– Who Will Bear the Burden?
The NEC has released the final results of the October 10 elections and determined that, since none of the 20 presidential candidates managed to gather the required 50 percent plus one of the total valid votes cast, there will be a run-off election. However, there is reason to believe that voter turnout could significantly affect the outcome of the run-off due to a phenomenon from the voter registration period — voter trucking.
This would definitely be the biggest dilemma that the two remaining presidential candidates should ready themselves to face as Liberians head for the runoff.
It is no secret that during the voter registration period, thousands of voting-age people, especially jobless youth, were transported by legislative candidates to their (candidates’) respective districts in order to have an edge in the October 10 election for the House of Representatives. While some of those trucked may have had some genuine native connection to the districts to which they were transported, others went to register in those places mainly in exchange for cash.
The deal would be that, political candidate agrees to transport each person in a group to the candidate’s district, to register to vote. There is a fee attached, to be collected by the would-be voter. When registration is complete, the candidate takes possession of all voter registration cards made on his or her behalf to keep until election day. The fee for the registration is paid and the newly registered voter is transported back home until the election. Just before election day, those registered are then trucked back to the candidates district to cast their votes and pick up their final fee before being transported back home.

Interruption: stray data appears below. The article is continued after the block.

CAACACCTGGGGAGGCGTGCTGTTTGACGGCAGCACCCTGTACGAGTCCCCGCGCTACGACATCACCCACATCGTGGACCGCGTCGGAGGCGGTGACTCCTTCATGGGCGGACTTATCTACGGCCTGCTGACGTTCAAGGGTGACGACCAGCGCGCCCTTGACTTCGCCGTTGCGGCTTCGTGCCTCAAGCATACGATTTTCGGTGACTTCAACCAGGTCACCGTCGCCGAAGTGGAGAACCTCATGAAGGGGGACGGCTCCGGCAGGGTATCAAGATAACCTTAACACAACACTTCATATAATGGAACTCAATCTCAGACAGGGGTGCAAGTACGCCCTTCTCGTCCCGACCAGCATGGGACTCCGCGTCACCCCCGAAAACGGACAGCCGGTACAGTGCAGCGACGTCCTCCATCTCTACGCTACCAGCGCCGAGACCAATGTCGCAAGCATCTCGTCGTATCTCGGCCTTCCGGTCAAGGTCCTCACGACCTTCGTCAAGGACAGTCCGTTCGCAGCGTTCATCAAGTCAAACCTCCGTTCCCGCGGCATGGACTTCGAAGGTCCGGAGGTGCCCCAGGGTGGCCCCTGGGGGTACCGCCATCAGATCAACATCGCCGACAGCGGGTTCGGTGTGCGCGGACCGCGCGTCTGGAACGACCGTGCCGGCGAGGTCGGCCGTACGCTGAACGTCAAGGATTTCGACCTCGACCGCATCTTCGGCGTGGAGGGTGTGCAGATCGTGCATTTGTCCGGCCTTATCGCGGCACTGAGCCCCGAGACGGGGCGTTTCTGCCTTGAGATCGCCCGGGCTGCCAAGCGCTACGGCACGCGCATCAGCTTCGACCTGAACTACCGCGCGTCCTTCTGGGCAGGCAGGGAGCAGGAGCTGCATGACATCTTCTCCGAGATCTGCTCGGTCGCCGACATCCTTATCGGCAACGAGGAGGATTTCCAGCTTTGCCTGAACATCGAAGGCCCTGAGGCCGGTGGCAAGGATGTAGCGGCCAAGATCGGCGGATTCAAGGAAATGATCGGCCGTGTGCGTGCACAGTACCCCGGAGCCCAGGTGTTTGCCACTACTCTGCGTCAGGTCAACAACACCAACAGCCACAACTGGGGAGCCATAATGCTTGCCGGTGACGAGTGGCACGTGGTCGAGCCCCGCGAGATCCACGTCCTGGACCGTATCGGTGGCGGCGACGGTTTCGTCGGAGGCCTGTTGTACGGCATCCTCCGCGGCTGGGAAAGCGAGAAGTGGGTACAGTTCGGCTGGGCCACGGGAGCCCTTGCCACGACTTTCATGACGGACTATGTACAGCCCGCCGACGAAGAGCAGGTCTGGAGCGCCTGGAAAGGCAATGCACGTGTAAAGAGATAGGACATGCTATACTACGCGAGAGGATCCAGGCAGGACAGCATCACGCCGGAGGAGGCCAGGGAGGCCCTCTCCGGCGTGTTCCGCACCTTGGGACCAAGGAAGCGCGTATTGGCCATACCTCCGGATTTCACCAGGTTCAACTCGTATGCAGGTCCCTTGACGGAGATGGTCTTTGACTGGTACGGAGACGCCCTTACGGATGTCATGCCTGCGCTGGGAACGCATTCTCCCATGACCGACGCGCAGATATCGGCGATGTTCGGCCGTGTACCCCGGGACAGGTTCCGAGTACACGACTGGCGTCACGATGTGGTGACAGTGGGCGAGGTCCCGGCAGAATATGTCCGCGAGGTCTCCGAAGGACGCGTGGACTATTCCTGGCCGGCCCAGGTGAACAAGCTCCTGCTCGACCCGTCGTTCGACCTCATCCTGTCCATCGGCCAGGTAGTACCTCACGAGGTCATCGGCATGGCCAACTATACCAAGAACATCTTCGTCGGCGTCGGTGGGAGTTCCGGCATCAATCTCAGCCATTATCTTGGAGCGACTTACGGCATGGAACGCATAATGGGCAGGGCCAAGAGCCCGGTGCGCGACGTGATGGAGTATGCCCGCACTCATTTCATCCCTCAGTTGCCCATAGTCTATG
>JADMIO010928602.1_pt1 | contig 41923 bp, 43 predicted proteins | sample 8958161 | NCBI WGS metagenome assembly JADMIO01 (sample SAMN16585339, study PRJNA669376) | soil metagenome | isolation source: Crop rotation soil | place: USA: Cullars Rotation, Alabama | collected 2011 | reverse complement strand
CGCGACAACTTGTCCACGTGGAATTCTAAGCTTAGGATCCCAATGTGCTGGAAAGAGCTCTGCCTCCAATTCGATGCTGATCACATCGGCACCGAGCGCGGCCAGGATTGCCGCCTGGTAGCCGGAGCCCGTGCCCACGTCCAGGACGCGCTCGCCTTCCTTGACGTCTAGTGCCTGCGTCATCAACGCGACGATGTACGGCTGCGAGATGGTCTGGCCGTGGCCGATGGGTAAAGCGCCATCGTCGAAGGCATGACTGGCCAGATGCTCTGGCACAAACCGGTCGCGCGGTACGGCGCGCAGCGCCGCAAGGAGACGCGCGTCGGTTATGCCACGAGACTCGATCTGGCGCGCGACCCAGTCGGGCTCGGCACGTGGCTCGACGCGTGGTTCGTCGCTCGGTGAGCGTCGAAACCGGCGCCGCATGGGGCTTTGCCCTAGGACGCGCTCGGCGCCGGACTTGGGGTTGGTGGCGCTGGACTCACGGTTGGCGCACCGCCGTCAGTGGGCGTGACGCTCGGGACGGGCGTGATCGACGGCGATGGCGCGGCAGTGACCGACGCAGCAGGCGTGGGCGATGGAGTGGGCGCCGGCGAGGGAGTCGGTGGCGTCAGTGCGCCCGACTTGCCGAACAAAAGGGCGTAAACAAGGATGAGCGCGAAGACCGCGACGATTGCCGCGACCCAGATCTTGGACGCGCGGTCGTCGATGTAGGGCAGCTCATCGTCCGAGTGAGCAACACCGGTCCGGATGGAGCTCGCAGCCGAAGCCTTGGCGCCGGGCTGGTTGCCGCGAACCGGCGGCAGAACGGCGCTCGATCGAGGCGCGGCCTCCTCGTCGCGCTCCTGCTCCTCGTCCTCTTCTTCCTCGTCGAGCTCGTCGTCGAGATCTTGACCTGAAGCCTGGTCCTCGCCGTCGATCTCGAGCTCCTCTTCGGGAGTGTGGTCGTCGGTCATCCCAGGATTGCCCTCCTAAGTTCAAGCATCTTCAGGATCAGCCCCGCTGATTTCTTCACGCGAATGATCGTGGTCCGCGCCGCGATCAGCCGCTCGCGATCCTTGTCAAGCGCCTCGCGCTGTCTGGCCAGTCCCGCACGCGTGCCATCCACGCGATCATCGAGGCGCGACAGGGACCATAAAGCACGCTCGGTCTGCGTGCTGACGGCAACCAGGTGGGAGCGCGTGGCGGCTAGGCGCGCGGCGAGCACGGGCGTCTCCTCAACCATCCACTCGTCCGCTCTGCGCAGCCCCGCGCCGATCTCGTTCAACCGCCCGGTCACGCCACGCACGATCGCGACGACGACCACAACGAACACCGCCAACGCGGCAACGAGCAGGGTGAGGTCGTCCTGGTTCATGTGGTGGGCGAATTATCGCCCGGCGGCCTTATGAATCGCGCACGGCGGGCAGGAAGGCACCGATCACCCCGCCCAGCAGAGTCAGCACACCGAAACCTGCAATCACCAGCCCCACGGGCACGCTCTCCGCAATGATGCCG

Ahead of the run-off, legislative winners have already been announced, leaving no real interest in transporting contracted voters back to their places of registration to vote for any presidential candidate. Equally, most trucked voters quite unlikely to pay their own way to the areas where they registered, to cast their vote for their choice for president.
The trucking of voters is, meanwhile, a violation of Liberian law. Under Section 4.5 of the Elections Law of Liberia, a violator guilty of trucking voters faces up to six months in prison.
Because trucking of voters was done secretly, there is no way to tell how many votes would go un-cast or the effect it would have on how either presidential candidate performs in the run-off election.
Despite numerous protests emanating from some of the major opposition parties such as the Liberty Party, the Alternative National Congress and the All Liberian Party over irregularities in the conduct of the polls, NEC Chairman Korkoya declared at the press conference that campaign activities for the runoff have started.